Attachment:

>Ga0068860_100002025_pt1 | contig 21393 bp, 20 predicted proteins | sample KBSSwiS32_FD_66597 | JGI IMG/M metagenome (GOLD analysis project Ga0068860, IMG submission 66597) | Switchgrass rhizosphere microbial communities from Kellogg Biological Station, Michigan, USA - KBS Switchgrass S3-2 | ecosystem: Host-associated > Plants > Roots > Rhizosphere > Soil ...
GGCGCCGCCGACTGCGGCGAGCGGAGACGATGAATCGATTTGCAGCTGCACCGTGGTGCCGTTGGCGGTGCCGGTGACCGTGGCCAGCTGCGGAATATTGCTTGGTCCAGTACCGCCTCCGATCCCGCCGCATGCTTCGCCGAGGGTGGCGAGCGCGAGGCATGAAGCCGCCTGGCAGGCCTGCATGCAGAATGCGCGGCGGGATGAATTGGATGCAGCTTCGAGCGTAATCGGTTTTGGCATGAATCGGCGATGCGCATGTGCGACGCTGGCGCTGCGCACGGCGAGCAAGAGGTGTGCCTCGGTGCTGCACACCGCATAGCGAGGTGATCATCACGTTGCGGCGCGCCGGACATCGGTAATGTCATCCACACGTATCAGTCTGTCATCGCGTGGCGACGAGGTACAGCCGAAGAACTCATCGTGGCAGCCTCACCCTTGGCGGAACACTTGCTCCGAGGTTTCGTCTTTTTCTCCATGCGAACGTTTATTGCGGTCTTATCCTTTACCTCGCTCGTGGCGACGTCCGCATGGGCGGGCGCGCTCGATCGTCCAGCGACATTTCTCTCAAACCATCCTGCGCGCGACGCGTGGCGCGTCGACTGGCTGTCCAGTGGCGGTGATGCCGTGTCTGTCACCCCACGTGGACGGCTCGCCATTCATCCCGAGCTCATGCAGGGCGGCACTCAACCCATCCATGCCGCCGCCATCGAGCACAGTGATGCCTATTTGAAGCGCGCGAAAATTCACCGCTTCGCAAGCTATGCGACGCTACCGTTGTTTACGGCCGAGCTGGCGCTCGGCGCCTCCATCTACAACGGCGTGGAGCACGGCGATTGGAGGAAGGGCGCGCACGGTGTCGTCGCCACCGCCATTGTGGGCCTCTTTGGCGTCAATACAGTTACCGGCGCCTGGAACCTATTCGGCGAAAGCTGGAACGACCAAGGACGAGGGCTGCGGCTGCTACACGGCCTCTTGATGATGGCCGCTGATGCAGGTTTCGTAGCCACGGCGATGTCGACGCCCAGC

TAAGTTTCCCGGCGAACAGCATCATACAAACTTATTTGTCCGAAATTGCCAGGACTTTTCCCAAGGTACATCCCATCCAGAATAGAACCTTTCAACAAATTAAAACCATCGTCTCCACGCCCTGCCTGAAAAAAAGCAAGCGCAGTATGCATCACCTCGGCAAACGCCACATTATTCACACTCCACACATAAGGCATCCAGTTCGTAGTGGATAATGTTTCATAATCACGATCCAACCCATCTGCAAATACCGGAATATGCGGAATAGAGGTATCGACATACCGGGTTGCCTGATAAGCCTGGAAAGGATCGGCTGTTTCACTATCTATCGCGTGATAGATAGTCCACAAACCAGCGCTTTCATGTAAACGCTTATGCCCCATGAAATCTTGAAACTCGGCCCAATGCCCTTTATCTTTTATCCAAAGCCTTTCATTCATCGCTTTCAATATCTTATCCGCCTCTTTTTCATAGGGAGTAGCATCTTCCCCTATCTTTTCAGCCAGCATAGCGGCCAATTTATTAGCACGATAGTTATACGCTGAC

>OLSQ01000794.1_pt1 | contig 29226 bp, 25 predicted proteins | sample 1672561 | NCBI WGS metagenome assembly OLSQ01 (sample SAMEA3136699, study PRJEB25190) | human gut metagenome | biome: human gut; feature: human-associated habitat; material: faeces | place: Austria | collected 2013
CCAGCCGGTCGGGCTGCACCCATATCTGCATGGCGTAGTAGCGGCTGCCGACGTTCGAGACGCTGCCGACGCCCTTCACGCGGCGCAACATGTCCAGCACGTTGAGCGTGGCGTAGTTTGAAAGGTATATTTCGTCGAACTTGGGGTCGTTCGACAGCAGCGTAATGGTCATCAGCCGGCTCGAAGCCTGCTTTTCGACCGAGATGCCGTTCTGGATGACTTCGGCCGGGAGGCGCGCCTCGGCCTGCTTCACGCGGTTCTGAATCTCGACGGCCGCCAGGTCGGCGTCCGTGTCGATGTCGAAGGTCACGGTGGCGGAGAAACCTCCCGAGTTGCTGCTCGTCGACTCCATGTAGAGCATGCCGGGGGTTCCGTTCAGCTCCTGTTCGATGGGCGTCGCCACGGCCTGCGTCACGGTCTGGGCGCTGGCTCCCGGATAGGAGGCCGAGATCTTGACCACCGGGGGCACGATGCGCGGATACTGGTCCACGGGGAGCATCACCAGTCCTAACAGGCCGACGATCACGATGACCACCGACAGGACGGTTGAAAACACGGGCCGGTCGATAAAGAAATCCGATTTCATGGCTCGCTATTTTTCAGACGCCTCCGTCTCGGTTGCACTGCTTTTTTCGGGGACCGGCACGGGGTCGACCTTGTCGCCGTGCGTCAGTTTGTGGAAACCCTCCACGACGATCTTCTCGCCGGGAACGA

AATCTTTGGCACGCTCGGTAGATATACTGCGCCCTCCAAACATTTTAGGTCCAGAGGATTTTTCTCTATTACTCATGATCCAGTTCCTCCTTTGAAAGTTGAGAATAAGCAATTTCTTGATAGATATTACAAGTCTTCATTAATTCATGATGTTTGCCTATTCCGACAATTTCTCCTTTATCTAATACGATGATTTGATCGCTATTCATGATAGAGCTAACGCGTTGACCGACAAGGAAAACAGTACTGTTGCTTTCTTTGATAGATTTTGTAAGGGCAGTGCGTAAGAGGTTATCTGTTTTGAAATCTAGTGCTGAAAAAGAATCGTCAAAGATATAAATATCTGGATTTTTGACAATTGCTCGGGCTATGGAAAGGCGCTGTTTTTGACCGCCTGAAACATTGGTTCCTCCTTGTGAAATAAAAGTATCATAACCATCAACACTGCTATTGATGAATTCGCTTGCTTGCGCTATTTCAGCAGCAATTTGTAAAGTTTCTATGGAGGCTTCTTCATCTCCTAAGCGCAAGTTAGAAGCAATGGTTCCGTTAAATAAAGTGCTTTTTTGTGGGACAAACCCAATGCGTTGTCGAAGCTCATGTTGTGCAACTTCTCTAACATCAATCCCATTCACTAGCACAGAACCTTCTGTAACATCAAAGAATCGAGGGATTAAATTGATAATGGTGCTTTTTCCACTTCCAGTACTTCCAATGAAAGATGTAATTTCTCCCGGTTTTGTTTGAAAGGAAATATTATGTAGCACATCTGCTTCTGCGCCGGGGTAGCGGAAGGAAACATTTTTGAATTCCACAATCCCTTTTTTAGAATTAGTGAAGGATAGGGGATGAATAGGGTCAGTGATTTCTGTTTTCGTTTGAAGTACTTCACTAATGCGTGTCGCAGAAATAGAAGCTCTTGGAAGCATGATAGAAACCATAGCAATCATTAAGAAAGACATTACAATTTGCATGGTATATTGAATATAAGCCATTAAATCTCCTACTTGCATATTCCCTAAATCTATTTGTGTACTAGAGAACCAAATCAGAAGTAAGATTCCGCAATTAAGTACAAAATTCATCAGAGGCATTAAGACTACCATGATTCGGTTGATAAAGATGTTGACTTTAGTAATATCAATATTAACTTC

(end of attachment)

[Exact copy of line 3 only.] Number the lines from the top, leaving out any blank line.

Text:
TAAGTTTCCCGGCGAACAGCATCATACAAACTTATTTGTCCGAAATTGCCAGGACTTTTCCCAAGGTACATCCCATCCAGAATAGAACCTTTCAACAAATTAAAACCATCGTCTCCACGCCCTGCCTGAAAAAAAGCAAGCGCAGTATGCATCACCTCGGCAAACGCCACATTATTCACACTCCACACATAAGGCATCCAGTTCGTAGTGGATAATGTTTCATAATCACGATCCAACCCATCTGCAAATACCGGAATATGCGGAATAGAGGTATCGACATACCGGGTTGCCTGATAAGCCTGGAAAGGATCGGCTGTTTCACTATCTATCGCGTGATAGATAGTCCACAAACCAGCGCTTTCATGTAAACGCTTATGCCCCATGAAATCTTGAAACTCGGCCCAATGCCCTTTATCTTTTATCCAAAGCCTTTCATTCATCGCTTTCAATATCTTATCCGCCTCTTTTTCATAGGGAGTAGCATCTTCCCCTATCTTTTCAGCCAGCATAGCGGCCAATTTATTAGCACGATAGTTATACGCTGAC